Recognized as one of the most interesting and vibrant artists from the Edo period, Utagawa Kuniyoshi (1797–1861) is a major exponent of ukiyo-e in the early 1800s.Read more
He trained under the master Utagawa Toyokuni. His fame is
tied to the series of polychrome xylographs that illustrate the 108 heroes from the novel Suikoden (Brigands), which became a bestseller in China and Japan in the late 1700s, promoting the imagery of brigands who defend the people
suppressed by injustice and government corruption. Violent, powerful, armed people with muscular bodies covered in tattoos that today inspire manga, anime, tattoo artists and illustrators across the world. Kuniyoshi affirmed the
genre of warrior prints, but he was also interested in portraits of female beauties, kabuki actors, landscapes, children and ghosts, another greatly admired genre in Japan. His name is above all associated with illusion, shadows and Arcimboldo-like composite figures, figures within figures and parodies of stories and battles with animals, objects, sweets, food. His images are fantastical, baroque, rich in colour, of great detail, with imposing characters and dynamic actions. A versatile and intriguing figure for the variety of subjects, from female beauties and monsters to animals and heroes, and for the impressive technique that gave life to a school carried forth for generations.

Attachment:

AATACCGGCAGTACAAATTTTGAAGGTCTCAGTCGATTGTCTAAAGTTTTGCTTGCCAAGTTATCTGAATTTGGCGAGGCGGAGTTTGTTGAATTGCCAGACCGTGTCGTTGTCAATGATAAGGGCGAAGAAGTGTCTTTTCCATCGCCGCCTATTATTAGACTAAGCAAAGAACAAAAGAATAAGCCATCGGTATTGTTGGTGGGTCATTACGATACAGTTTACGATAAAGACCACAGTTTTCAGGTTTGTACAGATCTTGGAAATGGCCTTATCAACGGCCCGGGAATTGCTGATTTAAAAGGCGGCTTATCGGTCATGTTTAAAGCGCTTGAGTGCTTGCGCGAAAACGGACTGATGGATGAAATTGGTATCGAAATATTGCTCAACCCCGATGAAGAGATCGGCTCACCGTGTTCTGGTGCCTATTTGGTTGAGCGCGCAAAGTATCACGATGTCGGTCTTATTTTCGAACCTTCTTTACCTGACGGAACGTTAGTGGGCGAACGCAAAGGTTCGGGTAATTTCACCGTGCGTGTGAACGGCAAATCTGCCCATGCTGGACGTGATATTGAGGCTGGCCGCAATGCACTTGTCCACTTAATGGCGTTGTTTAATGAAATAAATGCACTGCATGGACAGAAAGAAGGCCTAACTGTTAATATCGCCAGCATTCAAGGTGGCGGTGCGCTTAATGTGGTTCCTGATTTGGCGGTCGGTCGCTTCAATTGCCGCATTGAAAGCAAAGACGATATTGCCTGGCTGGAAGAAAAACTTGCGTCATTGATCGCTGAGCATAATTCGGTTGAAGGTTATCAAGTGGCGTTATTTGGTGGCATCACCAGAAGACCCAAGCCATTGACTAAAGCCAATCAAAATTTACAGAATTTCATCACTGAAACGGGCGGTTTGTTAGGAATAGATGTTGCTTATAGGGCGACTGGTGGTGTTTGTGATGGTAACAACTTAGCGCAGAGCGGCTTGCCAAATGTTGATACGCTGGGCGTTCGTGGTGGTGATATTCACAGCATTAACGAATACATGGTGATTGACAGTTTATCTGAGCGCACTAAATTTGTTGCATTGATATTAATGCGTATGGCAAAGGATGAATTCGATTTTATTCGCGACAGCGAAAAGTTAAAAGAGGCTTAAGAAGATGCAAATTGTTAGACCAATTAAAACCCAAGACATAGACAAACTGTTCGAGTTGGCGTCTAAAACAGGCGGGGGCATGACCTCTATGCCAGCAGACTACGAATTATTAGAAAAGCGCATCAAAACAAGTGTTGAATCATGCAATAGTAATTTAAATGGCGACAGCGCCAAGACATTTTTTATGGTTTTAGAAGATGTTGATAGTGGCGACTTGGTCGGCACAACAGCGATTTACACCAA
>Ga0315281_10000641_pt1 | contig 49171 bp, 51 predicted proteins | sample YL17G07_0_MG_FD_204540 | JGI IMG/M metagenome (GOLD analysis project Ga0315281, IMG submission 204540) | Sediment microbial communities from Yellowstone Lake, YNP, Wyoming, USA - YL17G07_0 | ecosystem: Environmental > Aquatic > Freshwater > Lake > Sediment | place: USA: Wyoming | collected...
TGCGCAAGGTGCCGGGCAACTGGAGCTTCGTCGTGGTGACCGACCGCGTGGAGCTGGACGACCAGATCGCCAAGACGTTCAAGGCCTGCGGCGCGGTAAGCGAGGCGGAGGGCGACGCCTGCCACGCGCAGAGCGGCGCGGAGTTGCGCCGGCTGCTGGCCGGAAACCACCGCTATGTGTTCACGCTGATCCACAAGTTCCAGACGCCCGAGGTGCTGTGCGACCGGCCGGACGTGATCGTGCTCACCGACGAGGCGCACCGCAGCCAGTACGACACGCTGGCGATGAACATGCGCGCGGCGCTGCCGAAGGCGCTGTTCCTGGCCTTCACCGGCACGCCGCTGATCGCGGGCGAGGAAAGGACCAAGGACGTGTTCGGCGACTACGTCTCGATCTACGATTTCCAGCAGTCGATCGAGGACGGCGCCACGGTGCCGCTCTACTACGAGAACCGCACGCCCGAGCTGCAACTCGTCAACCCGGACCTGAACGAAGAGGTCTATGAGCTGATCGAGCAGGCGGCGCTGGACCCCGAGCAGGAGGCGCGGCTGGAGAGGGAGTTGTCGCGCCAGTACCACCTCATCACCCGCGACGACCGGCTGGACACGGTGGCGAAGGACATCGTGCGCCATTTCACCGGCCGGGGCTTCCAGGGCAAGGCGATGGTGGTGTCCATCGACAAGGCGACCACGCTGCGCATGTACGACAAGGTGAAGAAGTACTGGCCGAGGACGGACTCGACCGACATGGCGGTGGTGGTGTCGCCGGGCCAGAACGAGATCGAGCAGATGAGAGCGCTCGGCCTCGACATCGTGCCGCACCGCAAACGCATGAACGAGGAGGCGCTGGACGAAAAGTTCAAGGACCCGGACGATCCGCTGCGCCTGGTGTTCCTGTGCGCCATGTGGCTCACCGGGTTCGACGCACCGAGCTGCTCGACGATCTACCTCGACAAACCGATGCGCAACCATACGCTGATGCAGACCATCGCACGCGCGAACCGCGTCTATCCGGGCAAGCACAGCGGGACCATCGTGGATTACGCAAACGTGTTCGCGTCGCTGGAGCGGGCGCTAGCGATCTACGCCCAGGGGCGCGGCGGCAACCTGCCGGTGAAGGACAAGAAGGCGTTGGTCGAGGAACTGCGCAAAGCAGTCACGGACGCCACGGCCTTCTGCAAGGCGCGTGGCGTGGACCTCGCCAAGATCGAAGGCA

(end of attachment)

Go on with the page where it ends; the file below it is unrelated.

• Kuniyoshi is regarded as one of the true masters of ukiyo-e.
• Kuniyoshi is perhaps best-known for his musha-e (“warrior prints”), vivid and complex images of warriors, ghosts, demons and monsters.
• A must for Japanese art lovers, fans or collectors of Kuniyoshi.